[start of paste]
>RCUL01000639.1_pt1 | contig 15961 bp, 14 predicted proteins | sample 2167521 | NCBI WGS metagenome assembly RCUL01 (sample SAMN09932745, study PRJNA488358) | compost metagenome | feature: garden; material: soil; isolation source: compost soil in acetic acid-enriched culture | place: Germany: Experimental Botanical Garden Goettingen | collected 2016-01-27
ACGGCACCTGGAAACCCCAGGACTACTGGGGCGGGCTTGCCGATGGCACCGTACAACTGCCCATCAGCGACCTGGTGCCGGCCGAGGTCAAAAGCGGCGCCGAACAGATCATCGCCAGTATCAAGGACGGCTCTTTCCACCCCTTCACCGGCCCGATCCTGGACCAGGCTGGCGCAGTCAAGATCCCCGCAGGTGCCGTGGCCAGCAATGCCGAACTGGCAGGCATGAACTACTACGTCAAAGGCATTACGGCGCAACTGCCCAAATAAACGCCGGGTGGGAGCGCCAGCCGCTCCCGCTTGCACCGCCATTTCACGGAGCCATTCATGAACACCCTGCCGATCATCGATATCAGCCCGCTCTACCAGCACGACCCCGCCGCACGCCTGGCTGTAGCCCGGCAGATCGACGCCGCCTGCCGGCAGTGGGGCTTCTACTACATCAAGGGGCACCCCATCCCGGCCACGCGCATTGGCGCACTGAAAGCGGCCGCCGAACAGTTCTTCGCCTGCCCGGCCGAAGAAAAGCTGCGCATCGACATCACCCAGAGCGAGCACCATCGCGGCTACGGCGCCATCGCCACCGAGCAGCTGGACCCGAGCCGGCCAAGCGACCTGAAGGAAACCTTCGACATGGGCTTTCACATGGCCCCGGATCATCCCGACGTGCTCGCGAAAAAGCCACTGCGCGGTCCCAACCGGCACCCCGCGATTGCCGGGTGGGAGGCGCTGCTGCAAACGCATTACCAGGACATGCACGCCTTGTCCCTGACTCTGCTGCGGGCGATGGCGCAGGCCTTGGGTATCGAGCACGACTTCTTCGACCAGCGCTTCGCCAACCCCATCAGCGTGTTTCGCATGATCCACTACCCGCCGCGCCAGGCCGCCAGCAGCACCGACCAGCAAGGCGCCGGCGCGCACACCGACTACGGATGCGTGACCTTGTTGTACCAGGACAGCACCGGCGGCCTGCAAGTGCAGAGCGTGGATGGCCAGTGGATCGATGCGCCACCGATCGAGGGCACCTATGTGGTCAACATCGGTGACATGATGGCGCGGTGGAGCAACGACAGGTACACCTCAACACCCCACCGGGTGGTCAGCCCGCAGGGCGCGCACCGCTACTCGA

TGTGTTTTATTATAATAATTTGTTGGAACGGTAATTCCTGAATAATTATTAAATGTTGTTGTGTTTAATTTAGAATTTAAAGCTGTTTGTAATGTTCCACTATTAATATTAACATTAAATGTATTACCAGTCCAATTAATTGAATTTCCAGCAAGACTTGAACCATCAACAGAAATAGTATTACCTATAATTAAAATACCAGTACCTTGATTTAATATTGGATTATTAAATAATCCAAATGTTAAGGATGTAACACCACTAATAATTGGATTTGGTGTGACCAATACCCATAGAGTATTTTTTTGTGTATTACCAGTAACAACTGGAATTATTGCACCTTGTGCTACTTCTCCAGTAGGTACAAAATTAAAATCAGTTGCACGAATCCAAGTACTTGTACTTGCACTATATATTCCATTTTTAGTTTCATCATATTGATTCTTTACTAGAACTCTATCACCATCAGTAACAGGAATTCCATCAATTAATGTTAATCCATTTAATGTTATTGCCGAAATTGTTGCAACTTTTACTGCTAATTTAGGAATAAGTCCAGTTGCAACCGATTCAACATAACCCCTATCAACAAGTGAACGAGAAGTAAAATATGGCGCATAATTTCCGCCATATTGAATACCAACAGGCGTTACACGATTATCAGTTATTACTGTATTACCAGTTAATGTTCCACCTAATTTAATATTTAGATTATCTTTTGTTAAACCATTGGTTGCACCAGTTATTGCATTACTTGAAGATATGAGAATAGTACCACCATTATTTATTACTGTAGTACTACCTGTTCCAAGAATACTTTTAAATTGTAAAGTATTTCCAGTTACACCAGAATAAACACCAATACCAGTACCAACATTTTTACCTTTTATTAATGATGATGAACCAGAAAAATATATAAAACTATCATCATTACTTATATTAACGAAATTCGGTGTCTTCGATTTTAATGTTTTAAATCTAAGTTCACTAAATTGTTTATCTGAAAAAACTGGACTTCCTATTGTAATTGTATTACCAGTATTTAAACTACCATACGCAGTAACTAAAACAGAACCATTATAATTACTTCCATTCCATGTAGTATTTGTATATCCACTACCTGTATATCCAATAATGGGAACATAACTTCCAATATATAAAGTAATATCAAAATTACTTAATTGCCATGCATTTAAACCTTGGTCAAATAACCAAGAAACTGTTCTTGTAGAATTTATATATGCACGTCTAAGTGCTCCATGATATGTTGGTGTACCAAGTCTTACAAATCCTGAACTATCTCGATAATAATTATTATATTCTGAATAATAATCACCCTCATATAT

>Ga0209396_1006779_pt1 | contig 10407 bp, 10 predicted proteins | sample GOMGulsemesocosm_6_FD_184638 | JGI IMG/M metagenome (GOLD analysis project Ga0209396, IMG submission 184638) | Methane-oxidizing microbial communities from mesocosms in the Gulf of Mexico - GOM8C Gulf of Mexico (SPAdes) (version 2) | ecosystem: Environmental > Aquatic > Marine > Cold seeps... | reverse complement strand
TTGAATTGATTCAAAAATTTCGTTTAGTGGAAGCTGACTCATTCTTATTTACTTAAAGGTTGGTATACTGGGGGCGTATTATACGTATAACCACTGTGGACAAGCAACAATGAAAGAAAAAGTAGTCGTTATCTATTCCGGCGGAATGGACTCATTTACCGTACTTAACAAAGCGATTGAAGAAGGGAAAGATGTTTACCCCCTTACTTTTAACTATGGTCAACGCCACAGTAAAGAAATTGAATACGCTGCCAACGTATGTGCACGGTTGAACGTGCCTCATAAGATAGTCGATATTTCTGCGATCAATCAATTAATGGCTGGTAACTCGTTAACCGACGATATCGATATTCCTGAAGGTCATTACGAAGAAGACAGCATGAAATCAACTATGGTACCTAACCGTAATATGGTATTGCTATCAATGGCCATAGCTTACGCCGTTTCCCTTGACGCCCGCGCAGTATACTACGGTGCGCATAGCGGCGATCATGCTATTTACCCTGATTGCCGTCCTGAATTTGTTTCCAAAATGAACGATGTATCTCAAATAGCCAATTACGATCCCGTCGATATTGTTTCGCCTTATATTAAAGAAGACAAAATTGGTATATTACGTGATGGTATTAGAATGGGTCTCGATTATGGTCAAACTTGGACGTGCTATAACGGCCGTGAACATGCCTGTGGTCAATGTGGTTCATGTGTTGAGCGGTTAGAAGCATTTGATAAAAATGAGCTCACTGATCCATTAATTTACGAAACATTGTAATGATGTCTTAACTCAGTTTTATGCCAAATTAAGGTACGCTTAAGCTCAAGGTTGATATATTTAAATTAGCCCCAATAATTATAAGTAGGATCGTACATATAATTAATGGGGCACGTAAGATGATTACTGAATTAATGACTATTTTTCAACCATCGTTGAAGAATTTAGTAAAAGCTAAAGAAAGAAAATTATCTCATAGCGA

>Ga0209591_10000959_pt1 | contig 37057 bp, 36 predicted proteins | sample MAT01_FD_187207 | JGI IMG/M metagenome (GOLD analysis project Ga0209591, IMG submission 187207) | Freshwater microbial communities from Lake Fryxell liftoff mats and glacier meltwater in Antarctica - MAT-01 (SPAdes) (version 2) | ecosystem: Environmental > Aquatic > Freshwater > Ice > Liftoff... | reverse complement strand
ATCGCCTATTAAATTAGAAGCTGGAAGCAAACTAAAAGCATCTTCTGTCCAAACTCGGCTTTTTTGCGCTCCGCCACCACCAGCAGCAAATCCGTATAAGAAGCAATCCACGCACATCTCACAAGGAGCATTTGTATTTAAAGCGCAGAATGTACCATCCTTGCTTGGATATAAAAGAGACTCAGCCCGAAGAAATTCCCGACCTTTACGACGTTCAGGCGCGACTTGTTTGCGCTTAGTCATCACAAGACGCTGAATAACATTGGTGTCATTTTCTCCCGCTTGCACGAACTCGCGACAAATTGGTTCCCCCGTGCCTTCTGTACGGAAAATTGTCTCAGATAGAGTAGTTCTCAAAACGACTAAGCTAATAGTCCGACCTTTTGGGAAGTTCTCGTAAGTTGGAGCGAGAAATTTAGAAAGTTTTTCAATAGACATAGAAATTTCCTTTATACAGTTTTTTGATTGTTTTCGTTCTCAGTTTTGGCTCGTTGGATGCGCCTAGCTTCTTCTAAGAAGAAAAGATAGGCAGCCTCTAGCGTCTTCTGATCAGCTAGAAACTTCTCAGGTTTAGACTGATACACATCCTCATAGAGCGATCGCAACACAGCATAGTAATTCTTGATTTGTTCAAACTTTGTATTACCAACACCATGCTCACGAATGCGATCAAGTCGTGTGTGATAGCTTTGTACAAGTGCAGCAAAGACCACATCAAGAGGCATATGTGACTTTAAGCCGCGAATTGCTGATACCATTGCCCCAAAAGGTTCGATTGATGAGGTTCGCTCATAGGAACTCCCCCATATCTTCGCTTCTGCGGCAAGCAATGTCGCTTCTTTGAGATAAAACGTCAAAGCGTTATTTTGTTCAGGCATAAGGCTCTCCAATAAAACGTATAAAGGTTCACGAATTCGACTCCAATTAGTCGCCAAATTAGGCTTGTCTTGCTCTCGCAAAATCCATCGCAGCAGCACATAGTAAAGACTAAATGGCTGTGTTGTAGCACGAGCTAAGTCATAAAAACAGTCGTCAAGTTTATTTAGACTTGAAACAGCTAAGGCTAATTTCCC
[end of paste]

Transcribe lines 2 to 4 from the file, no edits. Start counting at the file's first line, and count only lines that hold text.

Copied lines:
ACGGCACCTGGAAACCCCAGGACTACTGGGGCGGGCTTGCCGATGGCACCGTACAACTGCCCATCAGCGACCTGGTGCCGGCCGAGGTCAAAAGCGGCGCCGAACAGATCATCGCCAGTATCAAGGACGGCTCTTTCCACCCCTTCACCGGCCCGATCCTGGACCAGGCTGGCGCAGTCAAGATCCCCGCAGGTGCCGTGGCCAGCAATGCCGAACTGGCAGGCATGAACTACTACGTCAAAGGCATTACGGCGCAACTGCCCAAATAAACGCCGGGTGGGAGCGCCAGCCGCTCCCGCTTGCACCGCCATTTCACGGAGCCATTCATGAACACCCTGCCGATCATCGATATCAGCCCGCTCTACCAGCACGACCCCGCCGCACGCCTGGCTGTAGCCCGGCAGATCGACGCCGCCTGCCGGCAGTGGGGCTTCTACTACATCAAGGGGCACCCCATCCCGGCCACGCGCATTGGCGCACTGAAAGCGGCCGCCGAACAGTTCTTCGCCTGCCCGGCCGAAGAAAAGCTGCGCATCGACATCACCCAGAGCGAGCACCATCGCGGCTACGGCGCCATCGCCACCGAGCAGCTGGACCCGAGCCGGCCAAGCGACCTGAAGGAAACCTTCGACATGGGCTTTCACATGGCCCCGGATCATCCCGACGTGCTCGCGAAAAAGCCACTGCGCGGTCCCAACCGGCACCCCGCGATTGCCGGGTGGGAGGCGCTGCTGCAAACGCATTACCAGGACATGCACGCCTTGTCCCTGACTCTGCTGCGGGCGATGGCGCAGGCCTTGGGTATCGAGCACGACTTCTTCGACCAGCGCTTCGCCAACCCCATCAGCGTGTTTCGCATGATCCACTACCCGCCGCGCCAGGCCGCCAGCAGCACCGACCAGCAAGGCGCCGGCGCGCACACCGACTACGGATGCGTGACCTTGTTGTACCAGGACAGCACCGGCGGCCTGCAAGTGCAGAGCGTGGATGGCCAGTGGATCGATGCGCCACCGATCGAGGGCACCTATGTGGTCAACATCGGTGACATGATGGCGCGGTGGAGCAACGACAGGTACACCTCAACACCCCACCGGGTGGTCAGCCCGCAGGGCGCGCACCGCTACTCGA

TGTGTTTTATTATAATAATTTGTTGGAACGGTAATTCCTGAATAATTATTAAATGTTGTTGTGTTTAATTTAGAATTTAAAGCTGTTTGTAATGTTCCACTATTAATATTAACATTAAATGTATTACCAGTCCAATTAATTGAATTTCCAGCAAGACTTGAACCATCAACAGAAATAGTATTACCTATAATTAAAATACCAGTACCTTGATTTAATATTGGATTATTAAATAATCCAAATGTTAAGGATGTAACACCACTAATAATTGGATTTGGTGTGACCAATACCCATAGAGTATTTTTTTGTGTATTACCAGTAACAACTGGAATTATTGCACCTTGTGCTACTTCTCCAGTAGGTACAAAATTAAAATCAGTTGCACGAATCCAAGTACTTGTACTTGCACTATATATTCCATTTTTAGTTTCATCATATTGATTCTTTACTAGAACTCTATCACCATCAGTAACAGGAATTCCATCAATTAATGTTAATCCATTTAATGTTATTGCCGAAATTGTTGCAACTTTTACTGCTAATTTAGGAATAAGTCCAGTTGCAACCGATTCAACATAACCCCTATCAACAAGTGAACGAGAAGTAAAATATGGCGCATAATTTCCGCCATATTGAATACCAACAGGCGTTACACGATTATCAGTTATTACTGTATTACCAGTTAATGTTCCACCTAATTTAATATTTAGATTATCTTTTGTTAAACCATTGGTTGCACCAGTTATTGCATTACTTGAAGATATGAGAATAGTACCACCATTATTTATTACTGTAGTACTACCTGTTCCAAGAATACTTTTAAATTGTAAAGTATTTCCAGTTACACCAGAATAAACACCAATACCAGTACCAACATTTTTACCTTTTATTAATGATGATGAACCAGAAAAATATATAAAACTATCATCATTACTTATATTAACGAAATTCGGTGTCTTCGATTTTAATGTTTTAAATCTAAGTTCACTAAATTGTTTATCTGAAAAAACTGGACTTCCTATTGTAATTGTATTACCAGTATTTAAACTACCATACGCAGTAACTAAAACAGAACCATTATAATTACTTCCATTCCATGTAGTATTTGTATATCCACTACCTGTATATCCAATAATGGGAACATAACTTCCAATATATAAAGTAATATCAAAATTACTTAATTGCCATGCATTTAAACCTTGGTCAAATAACCAAGAAACTGTTCTTGTAGAATTTATATATGCACGTCTAAGTGCTCCATGATATGTTGGTGTACCAAGTCTTACAAATCCTGAACTATCTCGATAATAATTATTATATTCTGAATAATAATCACCCTCATATAT

>Ga0209396_1006779_pt1 | contig 10407 bp, 10 predicted proteins | sample GOMGulsemesocosm_6_FD_184638 | JGI IMG/M metagenome (GOLD analysis project Ga0209396, IMG submission 184638) | Methane-oxidizing microbial communities from mesocosms in the Gulf of Mexico - GOM8C Gulf of Mexico (SPAdes) (version 2) | ecosystem: Environmental > Aquatic > Marine > Cold seeps... | reverse complement strand